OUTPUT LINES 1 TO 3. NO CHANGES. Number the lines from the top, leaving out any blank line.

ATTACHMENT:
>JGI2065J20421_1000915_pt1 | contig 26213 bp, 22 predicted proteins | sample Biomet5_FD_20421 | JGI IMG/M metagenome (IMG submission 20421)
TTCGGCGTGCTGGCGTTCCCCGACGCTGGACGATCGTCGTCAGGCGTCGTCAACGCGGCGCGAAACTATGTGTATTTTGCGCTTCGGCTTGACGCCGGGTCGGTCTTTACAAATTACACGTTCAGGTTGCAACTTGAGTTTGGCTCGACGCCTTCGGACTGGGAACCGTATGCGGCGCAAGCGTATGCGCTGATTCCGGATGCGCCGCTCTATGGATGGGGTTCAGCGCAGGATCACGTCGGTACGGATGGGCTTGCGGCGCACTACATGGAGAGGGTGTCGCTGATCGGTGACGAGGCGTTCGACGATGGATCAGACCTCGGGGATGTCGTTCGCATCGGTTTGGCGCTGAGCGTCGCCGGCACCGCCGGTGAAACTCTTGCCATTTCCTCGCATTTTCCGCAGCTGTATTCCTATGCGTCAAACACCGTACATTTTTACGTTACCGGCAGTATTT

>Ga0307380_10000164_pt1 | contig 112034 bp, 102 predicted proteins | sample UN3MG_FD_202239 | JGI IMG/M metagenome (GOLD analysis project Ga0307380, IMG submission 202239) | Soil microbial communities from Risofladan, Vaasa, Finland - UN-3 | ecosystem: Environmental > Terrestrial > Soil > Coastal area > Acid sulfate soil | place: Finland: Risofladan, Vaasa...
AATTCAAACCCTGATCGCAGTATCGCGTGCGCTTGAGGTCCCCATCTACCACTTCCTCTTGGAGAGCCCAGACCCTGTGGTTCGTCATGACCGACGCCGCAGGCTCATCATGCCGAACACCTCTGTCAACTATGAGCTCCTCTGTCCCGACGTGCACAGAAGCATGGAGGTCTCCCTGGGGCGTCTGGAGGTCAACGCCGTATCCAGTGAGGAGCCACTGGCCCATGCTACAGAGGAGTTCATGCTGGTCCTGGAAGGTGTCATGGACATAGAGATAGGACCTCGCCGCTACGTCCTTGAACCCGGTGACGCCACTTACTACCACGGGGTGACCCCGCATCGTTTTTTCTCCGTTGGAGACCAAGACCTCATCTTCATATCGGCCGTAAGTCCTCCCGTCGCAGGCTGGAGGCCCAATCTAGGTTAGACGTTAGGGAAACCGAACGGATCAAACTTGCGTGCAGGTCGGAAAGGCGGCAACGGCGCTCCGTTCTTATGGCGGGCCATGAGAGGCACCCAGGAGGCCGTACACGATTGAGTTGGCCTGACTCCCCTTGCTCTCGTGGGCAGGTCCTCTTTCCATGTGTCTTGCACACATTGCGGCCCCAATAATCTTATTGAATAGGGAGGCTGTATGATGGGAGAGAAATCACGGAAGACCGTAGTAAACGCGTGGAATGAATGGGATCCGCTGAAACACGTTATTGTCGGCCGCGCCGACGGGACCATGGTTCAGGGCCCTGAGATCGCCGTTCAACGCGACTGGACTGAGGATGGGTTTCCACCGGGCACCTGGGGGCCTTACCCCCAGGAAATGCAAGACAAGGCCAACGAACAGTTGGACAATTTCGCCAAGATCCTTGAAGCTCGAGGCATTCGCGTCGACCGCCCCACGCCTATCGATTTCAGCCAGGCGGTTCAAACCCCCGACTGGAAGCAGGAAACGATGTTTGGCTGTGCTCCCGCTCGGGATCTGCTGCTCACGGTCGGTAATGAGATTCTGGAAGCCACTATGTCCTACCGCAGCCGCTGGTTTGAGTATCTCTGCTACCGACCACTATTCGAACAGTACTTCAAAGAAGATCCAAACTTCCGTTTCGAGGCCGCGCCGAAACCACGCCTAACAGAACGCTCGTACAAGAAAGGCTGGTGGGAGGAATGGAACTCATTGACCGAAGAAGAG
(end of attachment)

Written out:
>JGI2065J20421_1000915_pt1 | contig 26213 bp, 22 predicted proteins | sample Biomet5_FD_20421 | JGI IMG/M metagenome (IMG submission 20421)
TTCGGCGTGCTGGCGTTCCCCGACGCTGGACGATCGTCGTCAGGCGTCGTCAACGCGGCGCGAAACTATGTGTATTTTGCGCTTCGGCTTGACGCCGGGTCGGTCTTTACAAATTACACGTTCAGGTTGCAACTTGAGTTTGGCTCGACGCCTTCGGACTGGGAACCGTATGCGGCGCAAGCGTATGCGCTGATTCCGGATGCGCCGCTCTATGGATGGGGTTCAGCGCAGGATCACGTCGGTACGGATGGGCTTGCGGCGCACTACATGGAGAGGGTGTCGCTGATCGGTGACGAGGCGTTCGACGATGGATCAGACCTCGGGGATGTCGTTCGCATCGGTTTGGCGCTGAGCGTCGCCGGCACCGCCGGTGAAACTCTTGCCATTTCCTCGCATTTTCCGCAGCTGTATTCCTATGCGTCAAACACCGTACATTTTTACGTTACCGGCAGTATTT

>Ga0307380_10000164_pt1 | contig 112034 bp, 102 predicted proteins | sample UN3MG_FD_202239 | JGI IMG/M metagenome (GOLD analysis project Ga0307380, IMG submission 202239) | Soil microbial communities from Risofladan, Vaasa, Finland - UN-3 | ecosystem: Environmental > Terrestrial > Soil > Coastal area > Acid sulfate soil | place: Finland: Risofladan, Vaasa...